3

Instead of using Right-Click/Send To/Compress (Zipped) Folder.

I am using Windows Server 2003 Enterprise Edition.

4

Although I would recommend using 7-zip as tj111 recommended, to use the built in folder compression use the compact.exe command. This is installed in the \windows\system32 folder on Windows XP. See compact.exe /? for command line reference.

2
  • This is not the same as the "Send to Compressed (zipped) Folder" GUI option. Please see 1 and 2 for more. – user66001 Sep 22 '13 at 6:11
  • 1
    This is the tool to mark files and directories so that NTFS will compress the data. It is totally unrelated to creating compressed "folders" (actually ZIP files) with the send to command. – user53528 Feb 22 '17 at 3:37
7

I would highly recommend 7zip for command-line archiving in windows. It is incredibly simple yet extremely feature rich, I have many a script that rely on it. Check out some CLI examples.

4
3

I just saw this on ServerFault.com:

https://serverfault.com/questions/39071/does-windows-have-a-built-in-zip-command-for-the-command-line

It's not built in to windows, but it's in the resource kit

C:>compress /?

Syntax:

COMPRESS [-R] [-D] [-S] [ -Z | -ZX ] Source Destination COMPRESS -R [-D] [-S] [ -Z | -ZX ] >Source [Destination]

Description: Compresses one or more files.

Parameter List: -R Rename compressed files.

-D Update compressed files only if out of date.

-S Suppress copyright information.

-ZX LZX compression. This is default compression.

-Z MS-ZIP compression.

Source Source file specification. Wildcards may be used.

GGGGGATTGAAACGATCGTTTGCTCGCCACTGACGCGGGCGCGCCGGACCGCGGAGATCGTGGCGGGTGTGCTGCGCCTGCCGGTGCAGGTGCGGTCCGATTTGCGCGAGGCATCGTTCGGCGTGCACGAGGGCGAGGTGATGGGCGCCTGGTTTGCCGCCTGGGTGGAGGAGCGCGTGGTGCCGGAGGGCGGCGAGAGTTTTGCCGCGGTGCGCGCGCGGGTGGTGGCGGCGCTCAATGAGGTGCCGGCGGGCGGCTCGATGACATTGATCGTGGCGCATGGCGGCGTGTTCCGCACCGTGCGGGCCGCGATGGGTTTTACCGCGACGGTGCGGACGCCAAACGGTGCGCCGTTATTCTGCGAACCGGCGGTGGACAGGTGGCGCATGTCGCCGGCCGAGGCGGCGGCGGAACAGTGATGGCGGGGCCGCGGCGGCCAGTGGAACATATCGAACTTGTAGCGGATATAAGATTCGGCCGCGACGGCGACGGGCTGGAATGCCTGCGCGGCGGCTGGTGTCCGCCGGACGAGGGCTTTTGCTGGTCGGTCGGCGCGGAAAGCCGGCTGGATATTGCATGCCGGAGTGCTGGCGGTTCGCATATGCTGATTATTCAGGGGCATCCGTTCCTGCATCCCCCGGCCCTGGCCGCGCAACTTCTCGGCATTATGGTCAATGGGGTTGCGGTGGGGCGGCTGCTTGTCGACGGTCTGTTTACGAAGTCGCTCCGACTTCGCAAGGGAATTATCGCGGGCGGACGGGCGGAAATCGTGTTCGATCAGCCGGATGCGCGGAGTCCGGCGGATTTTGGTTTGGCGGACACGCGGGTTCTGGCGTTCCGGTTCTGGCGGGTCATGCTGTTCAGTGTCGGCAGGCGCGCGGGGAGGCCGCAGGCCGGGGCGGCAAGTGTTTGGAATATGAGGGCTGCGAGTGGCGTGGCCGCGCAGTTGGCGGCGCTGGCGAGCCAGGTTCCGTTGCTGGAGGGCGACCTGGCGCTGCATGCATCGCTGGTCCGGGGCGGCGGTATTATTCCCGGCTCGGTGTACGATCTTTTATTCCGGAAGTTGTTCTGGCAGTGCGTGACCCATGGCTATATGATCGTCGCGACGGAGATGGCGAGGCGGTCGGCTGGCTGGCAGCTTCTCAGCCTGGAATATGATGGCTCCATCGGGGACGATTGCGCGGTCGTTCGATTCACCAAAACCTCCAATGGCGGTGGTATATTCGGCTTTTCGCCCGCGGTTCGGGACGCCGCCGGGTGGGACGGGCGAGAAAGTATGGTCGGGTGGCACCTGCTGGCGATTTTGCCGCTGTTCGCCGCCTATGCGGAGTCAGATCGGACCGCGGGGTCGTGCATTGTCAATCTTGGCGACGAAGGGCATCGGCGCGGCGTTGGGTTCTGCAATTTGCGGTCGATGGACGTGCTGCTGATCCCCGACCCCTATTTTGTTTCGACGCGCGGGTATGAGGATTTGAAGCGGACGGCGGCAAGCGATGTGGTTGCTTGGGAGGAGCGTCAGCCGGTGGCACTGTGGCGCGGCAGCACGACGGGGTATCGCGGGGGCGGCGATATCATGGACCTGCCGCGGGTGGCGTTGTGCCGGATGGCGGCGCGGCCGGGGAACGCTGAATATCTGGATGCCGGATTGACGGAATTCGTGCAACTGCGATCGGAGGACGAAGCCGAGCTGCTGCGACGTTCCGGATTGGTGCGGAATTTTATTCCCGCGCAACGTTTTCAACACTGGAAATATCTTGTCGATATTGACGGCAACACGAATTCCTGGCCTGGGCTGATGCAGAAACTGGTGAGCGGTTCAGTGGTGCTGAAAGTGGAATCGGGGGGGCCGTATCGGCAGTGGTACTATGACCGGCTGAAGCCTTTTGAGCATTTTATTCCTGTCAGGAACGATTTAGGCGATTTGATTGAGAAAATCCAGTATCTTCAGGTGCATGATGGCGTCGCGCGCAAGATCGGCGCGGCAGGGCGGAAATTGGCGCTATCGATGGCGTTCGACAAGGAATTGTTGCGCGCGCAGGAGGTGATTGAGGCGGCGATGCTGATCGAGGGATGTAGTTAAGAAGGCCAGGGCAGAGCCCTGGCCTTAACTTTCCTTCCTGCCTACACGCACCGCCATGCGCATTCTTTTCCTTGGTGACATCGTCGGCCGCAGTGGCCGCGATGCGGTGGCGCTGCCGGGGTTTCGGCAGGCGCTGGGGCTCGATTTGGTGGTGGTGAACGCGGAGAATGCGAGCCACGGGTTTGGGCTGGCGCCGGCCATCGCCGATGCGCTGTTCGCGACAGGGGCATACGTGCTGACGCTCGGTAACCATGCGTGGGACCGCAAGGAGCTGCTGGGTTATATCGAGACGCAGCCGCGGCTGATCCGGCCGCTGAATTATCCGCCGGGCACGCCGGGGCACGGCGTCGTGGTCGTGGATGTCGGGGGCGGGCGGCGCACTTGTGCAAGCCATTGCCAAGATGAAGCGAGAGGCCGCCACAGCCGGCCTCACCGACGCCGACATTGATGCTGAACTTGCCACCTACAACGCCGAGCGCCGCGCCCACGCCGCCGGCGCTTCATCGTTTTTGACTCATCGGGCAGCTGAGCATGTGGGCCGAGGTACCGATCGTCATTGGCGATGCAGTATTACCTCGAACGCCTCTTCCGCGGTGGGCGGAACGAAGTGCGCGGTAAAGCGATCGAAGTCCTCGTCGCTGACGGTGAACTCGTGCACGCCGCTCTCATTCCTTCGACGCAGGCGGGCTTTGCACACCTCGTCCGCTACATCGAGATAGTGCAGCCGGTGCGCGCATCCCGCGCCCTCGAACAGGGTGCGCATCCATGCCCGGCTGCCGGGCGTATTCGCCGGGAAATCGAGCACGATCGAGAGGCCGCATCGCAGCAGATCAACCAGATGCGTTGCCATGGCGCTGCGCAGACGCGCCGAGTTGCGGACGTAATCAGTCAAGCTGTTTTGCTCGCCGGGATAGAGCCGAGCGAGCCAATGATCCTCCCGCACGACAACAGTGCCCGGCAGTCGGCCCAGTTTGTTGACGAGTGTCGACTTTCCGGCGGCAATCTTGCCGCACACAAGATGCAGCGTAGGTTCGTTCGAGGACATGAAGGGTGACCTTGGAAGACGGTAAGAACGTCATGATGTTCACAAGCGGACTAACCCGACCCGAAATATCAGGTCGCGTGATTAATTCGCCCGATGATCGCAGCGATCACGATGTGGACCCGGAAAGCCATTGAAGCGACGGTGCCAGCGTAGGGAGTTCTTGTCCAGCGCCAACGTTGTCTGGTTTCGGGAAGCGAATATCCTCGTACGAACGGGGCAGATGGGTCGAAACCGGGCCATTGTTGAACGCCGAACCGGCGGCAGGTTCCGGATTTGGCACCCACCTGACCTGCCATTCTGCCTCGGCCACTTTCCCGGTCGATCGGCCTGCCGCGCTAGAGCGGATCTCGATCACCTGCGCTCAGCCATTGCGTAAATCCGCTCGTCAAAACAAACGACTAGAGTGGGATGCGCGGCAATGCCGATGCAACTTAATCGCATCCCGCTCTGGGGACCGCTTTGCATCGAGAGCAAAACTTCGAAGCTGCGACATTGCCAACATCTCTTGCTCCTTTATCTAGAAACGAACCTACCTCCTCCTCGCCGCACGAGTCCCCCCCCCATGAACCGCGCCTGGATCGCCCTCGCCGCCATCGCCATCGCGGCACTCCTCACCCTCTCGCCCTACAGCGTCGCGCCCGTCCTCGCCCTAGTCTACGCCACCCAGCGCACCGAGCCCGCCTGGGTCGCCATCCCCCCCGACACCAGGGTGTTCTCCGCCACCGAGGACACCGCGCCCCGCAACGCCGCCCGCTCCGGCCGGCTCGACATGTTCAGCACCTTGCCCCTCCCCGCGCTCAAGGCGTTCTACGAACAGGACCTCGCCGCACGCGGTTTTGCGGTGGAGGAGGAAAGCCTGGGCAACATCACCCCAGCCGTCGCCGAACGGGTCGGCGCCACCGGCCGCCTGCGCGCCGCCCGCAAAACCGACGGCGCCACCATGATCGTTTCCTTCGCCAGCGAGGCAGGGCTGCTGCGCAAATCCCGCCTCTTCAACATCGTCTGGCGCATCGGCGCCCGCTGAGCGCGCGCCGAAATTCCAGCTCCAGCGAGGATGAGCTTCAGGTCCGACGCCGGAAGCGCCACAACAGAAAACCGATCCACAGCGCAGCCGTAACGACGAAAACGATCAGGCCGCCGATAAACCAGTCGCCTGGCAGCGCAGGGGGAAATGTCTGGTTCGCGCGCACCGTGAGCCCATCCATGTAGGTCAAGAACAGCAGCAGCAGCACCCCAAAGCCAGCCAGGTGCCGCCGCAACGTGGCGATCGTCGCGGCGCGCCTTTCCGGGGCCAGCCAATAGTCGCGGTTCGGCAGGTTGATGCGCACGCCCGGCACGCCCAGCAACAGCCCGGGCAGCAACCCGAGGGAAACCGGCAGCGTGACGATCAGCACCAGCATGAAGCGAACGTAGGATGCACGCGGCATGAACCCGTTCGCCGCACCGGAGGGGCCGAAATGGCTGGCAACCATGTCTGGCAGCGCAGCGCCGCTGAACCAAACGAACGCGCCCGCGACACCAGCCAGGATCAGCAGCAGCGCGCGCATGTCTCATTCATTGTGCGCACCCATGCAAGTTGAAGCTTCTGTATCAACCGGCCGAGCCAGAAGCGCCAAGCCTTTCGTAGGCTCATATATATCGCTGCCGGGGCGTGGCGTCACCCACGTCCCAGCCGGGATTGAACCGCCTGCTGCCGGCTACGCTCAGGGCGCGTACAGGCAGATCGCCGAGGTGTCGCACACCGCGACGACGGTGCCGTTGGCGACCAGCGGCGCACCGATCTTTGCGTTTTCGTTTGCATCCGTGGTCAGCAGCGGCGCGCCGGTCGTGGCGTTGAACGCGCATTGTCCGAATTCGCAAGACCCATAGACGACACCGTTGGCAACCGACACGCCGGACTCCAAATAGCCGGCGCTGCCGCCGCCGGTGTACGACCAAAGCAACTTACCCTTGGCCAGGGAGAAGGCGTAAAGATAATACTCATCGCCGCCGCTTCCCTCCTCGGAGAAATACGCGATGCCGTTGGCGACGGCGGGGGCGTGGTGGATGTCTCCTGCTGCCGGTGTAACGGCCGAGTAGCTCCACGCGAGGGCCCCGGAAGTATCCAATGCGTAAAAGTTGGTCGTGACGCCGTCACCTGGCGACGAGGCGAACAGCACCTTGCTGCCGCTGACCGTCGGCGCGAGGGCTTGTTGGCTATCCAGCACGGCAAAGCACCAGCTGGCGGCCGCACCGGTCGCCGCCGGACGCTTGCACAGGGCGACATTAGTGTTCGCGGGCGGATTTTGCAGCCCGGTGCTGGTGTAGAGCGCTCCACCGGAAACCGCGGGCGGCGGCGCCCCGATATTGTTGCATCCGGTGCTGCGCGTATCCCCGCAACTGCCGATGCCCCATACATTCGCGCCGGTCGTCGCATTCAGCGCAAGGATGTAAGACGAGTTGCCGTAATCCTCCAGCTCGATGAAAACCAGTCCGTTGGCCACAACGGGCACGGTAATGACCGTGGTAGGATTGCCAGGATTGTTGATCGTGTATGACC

Destination Destination file | path specification. Destination may be a directory. If >Source is multiple files and -r is not specified, Destination must be a directory.

Examples: COMPRESS temp.txt compressed.txt COMPRESS -R . COMPRESS -R *.exe *.dll >compressed_dir

2
  • This does not create zip-compatible files. MS-ZIP is not the same thing. It compresses one file at a time, like gzip on Linux, instead of creating a single .zip file of the whole folder. – Nate Aug 26 '09 at 16:20
  • Exactly. As mentioned as comments 1 and 2 to the answer the above seems to be quoted from. – user66001 Sep 22 '13 at 6:13
2

using zip and unzip on the windows command line

however, this is not about the 'built-in windows file compression tool', you'll have to download 2 executables (zip and unzip, free)

0

I use Info-Zip (open source zip/unzip command line utility) and in order to increase the speed of my windows searches, gzip the resulting zip files.

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